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The Lake News Online
  • Our view: Nixon dropped the ball on beach testing bill

  • A family picks up a brochure at a Missouri rest area, or Googles swim beaches at the Lake of the Ozarks. They’re excited. They’re going to the lake for the weekend so the family can enjoy a fun day at the beach. Plans are made; lodging is acquired. But wait.
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  • A family picks up a brochure at a Missouri rest area, or Googles swim beaches at the Lake of the Ozarks. They’re excited. They’re going to the lake for the weekend so the family can enjoy a fun day at the beach. Plans are made; lodging is acquired. But wait.
    They arrive at Grand Glaize Beach at the State Park in Osage Beach and yellow and black police tape forbids them from even stepping foot on the beach. The beach is closed. Only 36 hours before the weekend, the DNR makes its determination. The beach has been shut down because E. coli levels as determined by current Department of Natural Resources standards are too high. To make matters less attractive, a gaggle of turkey vultures is menacingly traipsing in the sand.
    But it could have been a lot different.
    Sitting on Gov. Jay Nixon’s desk is House Bill 28, which includes a provision that changes the way the DNR measures E. coli bacteria. The bill would require the DNR to use the Environmental Protection Agency’s method, or an equivalent method, to determine if E.coli bacterial levels at state park beaches are too high for public safety. And the bill, originally introduced by District 124 State Rep. Rocky Miller, would allow “Swimming Not Recommended” signs rather than “Beach Closed” signs that have turned away visitors for several years. Using EPA standards certainly does not make the water less safe. It’s merely a more efficient way of measuring the quality of the water.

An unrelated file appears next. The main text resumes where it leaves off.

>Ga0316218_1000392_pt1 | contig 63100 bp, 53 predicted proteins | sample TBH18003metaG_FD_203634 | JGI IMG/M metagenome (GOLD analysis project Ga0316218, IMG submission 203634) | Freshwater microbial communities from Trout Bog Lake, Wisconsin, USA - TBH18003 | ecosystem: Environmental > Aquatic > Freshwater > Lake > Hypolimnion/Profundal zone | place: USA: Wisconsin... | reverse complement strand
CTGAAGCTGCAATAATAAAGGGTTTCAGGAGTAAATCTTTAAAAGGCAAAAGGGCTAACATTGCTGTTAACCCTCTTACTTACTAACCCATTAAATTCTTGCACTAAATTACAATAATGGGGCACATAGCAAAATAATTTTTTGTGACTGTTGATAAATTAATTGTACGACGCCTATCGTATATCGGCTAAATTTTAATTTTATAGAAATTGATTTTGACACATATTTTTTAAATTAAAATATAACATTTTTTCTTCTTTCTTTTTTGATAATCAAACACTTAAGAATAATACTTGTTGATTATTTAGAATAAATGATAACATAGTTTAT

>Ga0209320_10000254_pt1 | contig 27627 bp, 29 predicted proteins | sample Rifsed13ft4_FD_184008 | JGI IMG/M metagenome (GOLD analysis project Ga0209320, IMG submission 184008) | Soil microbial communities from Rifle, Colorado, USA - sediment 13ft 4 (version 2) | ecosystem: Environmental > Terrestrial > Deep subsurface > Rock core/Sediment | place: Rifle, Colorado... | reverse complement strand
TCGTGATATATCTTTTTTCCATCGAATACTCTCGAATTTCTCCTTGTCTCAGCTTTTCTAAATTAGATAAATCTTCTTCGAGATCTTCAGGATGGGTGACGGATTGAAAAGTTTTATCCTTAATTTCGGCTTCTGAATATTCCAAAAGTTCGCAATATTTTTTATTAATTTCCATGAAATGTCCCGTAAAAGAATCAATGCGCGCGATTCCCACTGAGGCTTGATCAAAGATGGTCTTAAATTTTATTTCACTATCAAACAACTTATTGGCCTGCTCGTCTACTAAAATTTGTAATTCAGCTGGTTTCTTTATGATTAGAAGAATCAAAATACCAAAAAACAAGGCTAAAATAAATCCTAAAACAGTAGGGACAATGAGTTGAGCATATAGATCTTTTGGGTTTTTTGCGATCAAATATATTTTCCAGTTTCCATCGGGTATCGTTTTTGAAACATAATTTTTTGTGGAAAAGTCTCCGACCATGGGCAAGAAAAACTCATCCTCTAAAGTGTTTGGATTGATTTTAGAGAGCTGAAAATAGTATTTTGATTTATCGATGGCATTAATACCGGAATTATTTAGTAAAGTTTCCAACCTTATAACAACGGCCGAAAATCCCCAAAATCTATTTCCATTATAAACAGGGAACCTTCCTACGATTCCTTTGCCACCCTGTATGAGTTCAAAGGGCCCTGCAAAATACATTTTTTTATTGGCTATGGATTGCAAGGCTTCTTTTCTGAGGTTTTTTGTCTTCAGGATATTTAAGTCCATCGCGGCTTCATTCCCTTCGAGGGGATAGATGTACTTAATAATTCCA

Representative Miller’s bill could have been adopted by now ― and signed by the governor ― at several junctures within the legislative process since it was first introduced in January. The beach more than likely would have been open this weekend. A DNR bill that included the E. coli/beach closure language was threatened for veto by Governor Nixon, so it was quickly attached to another bill that now sits on his desk.
    At best, if Nixon smiles brightly on the Lake of the Ozarks, the new standards won’t become effective until late August. Most of the tourist season will be lost by then. Kudos to Rep. Miller for understanding the E. coli issue and pushing legislation to help remedy the problem.
    How sad that politics got in the way of a family’s fun at the Lake of the Ozarks.

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